Intrusion Detection in Swarm Robotics

Revision as of 17:49, 1 June 2018 by Lcoffeejohnson (Talk | contribs)

(diff) ← Older revision | Latest revision (diff) | Newer revision → (diff)
Jump to: navigation, search

Student Researcher: Lindsey Coffee-Johnson

Mentor: Dr. Debbie Perouli

Project Description

Several industries, such as healthcare and hospitality, are investigating the benefits of using social and service robots to cover some of their customers' needs. For example, a robot could interact with an older adult to decrease the feeling of loneliness or a robot could deliver items such as food or towels to a hotel guest. Successful deployment of social and service robots will likely lead to the introduction of more robotic units in the facility resulting in the formation of a swarm.

The objective of this project is to develop techniques that detect a hacked robot in the context of a small swarm (three to four robots). The project will focus on two types of abnormal robot behavior:

  • The robot's location is different from the location it should have. This type of abnormality includes the robot spending significantly more or less time at a location that it was supposed to visit.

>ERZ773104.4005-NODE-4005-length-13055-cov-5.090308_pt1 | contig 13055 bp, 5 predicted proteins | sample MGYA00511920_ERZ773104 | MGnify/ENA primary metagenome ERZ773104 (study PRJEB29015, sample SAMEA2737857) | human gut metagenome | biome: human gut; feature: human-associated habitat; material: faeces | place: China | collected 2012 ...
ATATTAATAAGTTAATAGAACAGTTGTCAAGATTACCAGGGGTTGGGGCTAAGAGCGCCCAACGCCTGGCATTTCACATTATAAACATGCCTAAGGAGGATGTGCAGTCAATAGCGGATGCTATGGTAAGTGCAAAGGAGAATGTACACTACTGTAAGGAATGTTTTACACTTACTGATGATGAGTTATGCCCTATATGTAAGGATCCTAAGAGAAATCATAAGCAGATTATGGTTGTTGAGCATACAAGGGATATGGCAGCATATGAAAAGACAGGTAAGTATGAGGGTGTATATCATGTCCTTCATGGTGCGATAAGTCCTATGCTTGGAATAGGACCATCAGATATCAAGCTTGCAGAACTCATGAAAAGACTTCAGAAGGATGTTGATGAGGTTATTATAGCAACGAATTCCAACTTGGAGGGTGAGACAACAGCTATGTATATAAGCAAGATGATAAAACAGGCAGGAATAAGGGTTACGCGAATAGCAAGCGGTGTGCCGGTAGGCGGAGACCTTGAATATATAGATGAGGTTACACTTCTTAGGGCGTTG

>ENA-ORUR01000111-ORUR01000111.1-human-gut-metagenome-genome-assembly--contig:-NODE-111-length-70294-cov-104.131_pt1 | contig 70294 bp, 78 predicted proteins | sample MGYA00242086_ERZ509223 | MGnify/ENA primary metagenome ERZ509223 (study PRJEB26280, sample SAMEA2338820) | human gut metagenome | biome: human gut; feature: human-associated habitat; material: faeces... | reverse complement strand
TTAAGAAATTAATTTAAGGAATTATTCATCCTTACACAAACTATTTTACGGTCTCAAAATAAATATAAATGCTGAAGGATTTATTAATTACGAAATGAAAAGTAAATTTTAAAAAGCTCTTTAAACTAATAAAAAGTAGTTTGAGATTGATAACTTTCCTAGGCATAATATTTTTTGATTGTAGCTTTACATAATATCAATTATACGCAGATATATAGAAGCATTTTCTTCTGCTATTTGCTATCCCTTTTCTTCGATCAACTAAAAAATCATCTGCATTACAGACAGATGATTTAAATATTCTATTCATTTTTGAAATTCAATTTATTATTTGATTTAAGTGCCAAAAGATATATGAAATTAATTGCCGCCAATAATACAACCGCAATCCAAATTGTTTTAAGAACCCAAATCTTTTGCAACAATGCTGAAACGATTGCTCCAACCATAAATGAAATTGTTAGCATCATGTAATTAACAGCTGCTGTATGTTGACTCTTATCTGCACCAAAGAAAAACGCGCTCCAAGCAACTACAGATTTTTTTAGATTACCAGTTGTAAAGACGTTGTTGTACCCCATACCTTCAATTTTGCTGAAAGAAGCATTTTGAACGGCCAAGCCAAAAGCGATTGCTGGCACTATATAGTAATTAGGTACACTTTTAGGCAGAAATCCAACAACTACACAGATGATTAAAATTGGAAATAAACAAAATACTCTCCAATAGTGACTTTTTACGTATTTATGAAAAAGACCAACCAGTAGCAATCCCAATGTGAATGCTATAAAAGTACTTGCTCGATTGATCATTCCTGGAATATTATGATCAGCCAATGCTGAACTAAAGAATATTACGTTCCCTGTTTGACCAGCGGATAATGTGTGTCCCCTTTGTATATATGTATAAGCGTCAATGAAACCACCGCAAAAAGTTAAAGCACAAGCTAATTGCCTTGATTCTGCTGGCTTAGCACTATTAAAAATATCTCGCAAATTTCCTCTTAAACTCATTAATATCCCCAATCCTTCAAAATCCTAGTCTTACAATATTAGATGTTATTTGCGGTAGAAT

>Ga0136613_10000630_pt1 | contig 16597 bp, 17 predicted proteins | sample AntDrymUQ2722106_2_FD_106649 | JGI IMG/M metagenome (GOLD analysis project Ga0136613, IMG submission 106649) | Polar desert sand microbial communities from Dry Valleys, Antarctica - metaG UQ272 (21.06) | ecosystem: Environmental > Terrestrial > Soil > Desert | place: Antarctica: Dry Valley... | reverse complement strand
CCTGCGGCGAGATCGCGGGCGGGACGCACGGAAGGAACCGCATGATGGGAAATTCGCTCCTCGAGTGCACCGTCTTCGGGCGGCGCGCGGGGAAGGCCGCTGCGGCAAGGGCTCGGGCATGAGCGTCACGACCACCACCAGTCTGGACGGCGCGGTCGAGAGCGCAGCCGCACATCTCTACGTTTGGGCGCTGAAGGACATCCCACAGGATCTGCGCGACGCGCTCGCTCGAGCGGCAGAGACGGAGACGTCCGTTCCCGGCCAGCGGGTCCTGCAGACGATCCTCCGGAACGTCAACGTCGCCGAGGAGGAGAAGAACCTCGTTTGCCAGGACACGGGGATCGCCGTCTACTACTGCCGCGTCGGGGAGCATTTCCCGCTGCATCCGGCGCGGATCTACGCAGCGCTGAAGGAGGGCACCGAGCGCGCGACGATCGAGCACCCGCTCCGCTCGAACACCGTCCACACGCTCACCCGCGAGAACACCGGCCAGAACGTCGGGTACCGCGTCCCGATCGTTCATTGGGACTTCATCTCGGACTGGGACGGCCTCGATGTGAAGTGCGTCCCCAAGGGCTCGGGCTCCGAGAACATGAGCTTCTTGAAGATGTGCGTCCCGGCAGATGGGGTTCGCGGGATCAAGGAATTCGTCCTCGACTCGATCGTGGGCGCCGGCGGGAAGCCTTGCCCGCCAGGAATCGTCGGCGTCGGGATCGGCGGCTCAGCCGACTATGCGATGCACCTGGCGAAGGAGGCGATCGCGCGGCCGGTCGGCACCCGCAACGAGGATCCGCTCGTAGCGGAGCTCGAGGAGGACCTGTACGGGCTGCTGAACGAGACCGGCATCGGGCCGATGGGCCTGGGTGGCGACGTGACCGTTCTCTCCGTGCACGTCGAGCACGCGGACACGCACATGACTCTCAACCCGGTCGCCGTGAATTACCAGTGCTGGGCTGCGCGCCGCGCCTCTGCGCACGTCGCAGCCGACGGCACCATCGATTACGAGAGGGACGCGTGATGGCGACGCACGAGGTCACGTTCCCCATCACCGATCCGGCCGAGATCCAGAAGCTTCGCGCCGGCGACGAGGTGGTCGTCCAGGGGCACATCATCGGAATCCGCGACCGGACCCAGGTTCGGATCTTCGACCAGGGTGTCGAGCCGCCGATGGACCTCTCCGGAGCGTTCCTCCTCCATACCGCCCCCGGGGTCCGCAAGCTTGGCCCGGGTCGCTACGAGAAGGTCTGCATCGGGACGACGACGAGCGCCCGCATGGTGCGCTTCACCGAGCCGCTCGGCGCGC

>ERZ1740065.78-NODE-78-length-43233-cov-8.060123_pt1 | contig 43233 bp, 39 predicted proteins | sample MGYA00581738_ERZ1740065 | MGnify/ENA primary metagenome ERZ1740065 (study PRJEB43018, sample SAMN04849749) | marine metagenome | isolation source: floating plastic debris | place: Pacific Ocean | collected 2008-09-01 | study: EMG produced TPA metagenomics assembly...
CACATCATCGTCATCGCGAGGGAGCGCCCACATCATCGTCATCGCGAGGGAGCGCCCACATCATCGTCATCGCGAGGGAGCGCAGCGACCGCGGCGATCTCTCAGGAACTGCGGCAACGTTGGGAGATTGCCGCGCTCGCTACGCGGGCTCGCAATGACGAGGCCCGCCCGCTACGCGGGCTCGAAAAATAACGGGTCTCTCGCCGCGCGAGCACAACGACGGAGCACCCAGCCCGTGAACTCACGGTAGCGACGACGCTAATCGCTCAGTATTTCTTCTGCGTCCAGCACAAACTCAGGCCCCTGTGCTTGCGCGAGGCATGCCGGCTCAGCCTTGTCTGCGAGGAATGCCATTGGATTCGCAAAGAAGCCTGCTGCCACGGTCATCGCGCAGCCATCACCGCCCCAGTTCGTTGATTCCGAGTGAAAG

• The robot's psychological impact on the customer is negative.

Milestones and Goals

Week Description
Week 1: Orientation
  • Familiarize with Marquette, project and mentor
  • Set milestones and goals for the project duration
  • Start reading related literature on trust in the context of human-robot interaction and intrusion detection
Week 2: Study Related Work
  • Read related literature with an emphasis on cognitive science topics related to persuasion, deception and manipulation, as well as security in cyber physical systems (CPS) and fault tolerance.
Week 3: Learn About TurtleBots
  • Learn how to program TurtleBots
  • Explore the Robot Operating System (ROS) and simulator
  • Install and run Python programs developed by Dan Cronce during previous REU project
Week 4: Form Research Hypothesis
  • Specify assumptions
    • Tasks that each robot will perform (normal behavior)
    • Acts that will constitute proof of hacking (abnormal behavior)
Week 5: Design Methodology to Support or Disprove Hypothesis
  • Experiments for the part of the project related to hacking the robot's location
  • Comparisons to existing cognitive science studies for the part of the project related to the psychological impact on consumer
  • Give midway presentation
Week 6: Start Writing Paper
  • Complete the first part of the paper
Week 7: Build System
  • Build system needed to run the experiments with the TurtleBot 2 robots
  • Collect any additional related work evidence
Week 8: Run Experiments
  • Run experiments on TurtleBots
  • Detail comparisons of the suggested technique for identifying intrusion detection to existing literature
  • Prepare final poster on research
Week 9: Test hypothesis
  • If needed, rerun experiments
  • Consider future work
Week 10: Presenting Research
  • Present at poster session
  • Prepare and give oral presentation
  • Finish and submit final paper